For more than 57 million Americans, homeowner's associations regulate everything from the color of their home to when they can have the garage door open. They also can force homeowners into foreclosure.
Other things HOAs commonly regulate include:
- Shingles and exterior paint color.
- Fences and hedges: whether you can have them at all, and if so, what type, color and how tall -- right down to the inches.
- Trees, lawns and weeds: what types of plants can be put in and even how many times a month you must water and mow your lawn.
- Pools: These are often hot-button items. Boards regulate whether owners can have pools, diving boards and how large they can be. Community pools often come with strict rules on times they can be used, supervision of youngsters and whether guests are allowed.
- Swing sets and basketball hoops: At some communities these are big no-nos. At others, they must be small and out of sight. Owners often get into trouble if they are in the front yard.
- Garages and sheds: Unauthorized sheds are another sticking point, and junky garages will get you in trouble, as will leaving your garage door up.
- Mailboxes and garbage cans: size, color and types. Also, leaving garbage cans out for more than a day can get you fined.
- Pets: size, type and breeds. Dogs off leashes are usually prohibited. Limits to the amount of pets i.e. two dogs allowed.
- Outdoor lights: One family got in trouble for leaving their tasteful, white decorative Christmas lights up until February. Know what types of lights and how many are allowed.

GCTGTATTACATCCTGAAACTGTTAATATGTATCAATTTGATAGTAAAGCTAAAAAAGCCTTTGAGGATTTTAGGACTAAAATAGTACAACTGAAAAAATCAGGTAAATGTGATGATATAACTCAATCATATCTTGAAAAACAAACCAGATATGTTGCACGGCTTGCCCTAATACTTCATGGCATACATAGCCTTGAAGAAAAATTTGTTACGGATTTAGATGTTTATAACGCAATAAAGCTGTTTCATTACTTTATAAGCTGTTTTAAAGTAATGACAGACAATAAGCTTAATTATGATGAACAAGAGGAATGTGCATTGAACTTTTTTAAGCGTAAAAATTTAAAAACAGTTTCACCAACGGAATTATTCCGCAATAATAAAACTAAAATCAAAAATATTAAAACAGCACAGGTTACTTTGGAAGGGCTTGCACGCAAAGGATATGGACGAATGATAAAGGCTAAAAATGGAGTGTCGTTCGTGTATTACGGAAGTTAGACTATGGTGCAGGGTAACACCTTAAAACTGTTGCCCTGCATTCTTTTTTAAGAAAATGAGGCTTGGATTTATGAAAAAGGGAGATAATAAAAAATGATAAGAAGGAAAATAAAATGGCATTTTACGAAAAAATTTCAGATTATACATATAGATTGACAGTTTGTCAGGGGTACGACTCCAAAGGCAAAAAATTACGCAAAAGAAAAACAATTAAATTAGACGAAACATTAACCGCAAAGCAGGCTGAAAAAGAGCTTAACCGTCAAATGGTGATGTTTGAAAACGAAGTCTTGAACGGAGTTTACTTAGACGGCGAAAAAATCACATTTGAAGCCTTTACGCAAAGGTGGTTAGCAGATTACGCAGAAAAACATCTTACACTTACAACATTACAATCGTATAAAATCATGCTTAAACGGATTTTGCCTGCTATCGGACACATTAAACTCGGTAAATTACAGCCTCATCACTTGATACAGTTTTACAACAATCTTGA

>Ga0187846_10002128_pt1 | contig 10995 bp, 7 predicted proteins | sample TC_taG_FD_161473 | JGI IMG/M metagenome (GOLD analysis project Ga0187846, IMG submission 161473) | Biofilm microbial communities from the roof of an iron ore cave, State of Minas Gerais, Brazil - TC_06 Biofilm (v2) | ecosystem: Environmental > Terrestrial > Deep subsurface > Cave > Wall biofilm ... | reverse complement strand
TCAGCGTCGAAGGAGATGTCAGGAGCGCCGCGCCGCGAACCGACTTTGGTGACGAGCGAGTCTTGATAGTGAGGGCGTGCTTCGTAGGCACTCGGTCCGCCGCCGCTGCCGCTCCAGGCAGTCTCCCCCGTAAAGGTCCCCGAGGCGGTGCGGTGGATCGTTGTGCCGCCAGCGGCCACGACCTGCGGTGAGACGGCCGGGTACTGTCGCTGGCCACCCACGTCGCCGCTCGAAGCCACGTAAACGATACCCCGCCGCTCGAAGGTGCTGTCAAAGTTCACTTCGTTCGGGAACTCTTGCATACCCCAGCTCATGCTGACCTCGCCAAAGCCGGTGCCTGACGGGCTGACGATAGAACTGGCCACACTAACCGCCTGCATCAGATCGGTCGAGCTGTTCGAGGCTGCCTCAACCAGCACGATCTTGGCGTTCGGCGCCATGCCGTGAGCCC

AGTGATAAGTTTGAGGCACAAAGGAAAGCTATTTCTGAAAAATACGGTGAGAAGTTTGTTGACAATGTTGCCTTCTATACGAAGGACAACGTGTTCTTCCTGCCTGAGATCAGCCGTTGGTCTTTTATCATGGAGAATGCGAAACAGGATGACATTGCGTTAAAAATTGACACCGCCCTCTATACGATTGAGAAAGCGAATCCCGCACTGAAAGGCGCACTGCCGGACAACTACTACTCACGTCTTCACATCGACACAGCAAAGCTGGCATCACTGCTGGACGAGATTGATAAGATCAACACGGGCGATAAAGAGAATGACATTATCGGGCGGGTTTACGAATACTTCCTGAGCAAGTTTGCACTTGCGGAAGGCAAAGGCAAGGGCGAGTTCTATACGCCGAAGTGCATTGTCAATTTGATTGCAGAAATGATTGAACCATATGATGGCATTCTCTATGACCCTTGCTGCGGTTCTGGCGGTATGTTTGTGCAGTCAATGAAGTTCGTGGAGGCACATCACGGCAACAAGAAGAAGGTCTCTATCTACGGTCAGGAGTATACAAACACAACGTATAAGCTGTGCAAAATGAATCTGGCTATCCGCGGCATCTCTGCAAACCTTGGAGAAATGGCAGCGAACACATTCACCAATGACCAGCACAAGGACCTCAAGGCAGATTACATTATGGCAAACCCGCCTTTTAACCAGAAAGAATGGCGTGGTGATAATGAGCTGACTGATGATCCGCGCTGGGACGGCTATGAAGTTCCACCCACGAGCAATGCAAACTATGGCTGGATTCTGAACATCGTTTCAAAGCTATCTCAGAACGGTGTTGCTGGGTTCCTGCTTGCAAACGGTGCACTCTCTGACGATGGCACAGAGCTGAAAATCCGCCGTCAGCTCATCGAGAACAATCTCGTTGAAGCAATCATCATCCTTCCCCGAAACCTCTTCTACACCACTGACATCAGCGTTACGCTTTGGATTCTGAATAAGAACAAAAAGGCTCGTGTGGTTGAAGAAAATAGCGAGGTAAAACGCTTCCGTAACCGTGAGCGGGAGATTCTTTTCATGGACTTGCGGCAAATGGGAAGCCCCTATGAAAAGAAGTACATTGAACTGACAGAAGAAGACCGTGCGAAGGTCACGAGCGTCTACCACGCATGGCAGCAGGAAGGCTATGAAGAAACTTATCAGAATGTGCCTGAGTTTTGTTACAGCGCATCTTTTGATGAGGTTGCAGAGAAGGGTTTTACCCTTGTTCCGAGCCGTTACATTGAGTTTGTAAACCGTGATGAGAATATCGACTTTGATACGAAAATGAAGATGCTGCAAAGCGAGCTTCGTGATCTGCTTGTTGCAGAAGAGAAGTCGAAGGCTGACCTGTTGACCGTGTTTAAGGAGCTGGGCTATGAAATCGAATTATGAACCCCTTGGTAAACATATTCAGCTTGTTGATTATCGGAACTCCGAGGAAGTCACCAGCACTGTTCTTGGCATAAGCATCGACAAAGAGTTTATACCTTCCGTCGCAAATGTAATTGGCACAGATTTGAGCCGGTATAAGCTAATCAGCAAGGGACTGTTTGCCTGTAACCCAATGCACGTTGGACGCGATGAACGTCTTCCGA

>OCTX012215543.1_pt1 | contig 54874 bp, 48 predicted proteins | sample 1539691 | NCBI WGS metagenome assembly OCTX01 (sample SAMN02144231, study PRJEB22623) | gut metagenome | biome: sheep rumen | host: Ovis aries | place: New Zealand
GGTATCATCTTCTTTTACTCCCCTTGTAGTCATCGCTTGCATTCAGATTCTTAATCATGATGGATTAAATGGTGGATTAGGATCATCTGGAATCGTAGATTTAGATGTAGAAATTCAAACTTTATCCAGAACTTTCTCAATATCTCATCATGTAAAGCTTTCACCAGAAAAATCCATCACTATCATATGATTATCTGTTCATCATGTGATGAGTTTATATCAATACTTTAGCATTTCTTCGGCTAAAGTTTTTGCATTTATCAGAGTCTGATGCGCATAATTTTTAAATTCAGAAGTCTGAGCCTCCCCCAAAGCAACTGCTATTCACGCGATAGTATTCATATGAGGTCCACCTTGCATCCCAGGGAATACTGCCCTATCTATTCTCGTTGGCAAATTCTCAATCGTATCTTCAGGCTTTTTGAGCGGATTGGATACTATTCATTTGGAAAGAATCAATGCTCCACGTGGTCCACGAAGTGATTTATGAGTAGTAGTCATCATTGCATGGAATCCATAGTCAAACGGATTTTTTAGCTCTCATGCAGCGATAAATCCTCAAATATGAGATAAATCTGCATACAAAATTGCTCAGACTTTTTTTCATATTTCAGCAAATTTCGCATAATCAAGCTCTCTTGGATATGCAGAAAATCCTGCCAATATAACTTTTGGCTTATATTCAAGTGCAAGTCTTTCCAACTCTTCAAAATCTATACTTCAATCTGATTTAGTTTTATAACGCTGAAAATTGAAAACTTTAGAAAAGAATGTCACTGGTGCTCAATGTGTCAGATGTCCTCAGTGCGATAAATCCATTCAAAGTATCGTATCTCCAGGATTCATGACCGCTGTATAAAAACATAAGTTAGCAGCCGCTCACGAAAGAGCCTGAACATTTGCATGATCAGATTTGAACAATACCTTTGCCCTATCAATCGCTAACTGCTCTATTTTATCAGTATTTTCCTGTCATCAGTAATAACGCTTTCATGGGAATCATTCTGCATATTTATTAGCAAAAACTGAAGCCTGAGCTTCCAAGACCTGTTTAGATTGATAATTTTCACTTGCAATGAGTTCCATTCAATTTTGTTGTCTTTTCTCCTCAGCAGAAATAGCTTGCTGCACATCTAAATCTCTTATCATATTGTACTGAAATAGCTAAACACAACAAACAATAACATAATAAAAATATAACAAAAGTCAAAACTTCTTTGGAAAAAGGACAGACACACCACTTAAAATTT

- Parking on your lawn: Many associations does not allow owners or visitors to park on lawn.
What you should know before buying into a homeowner's association
Once you have an eye on a home, ask the real estate agent if it is part of a homeowner's association. If it is, make sure you take the following steps*:
- Get copies of the governing documents from the association manager.
- If you don't understand the rules, ask your real estate agent or lawyer for help.
- Take time to talk to people who live there about the association.
- Know how much the assessments are.
- If you are on a tight budget, find out how easy it is for the board to increase the assessment amount.
- Does the community have a cash reserve for new projects?
- Are there restrictions on renting?
- Do you feel comfortable with the architectural guidelines?
- What are the rules on pets, flags, satellite dishes, fences, patios and home businesses?
- If you are considering an age-restricted community, what is the policy on underage residents and visitors?
- Consider whether the rules fit your lifestyle and sense of community.
*Tips provided by the Community Associations Institute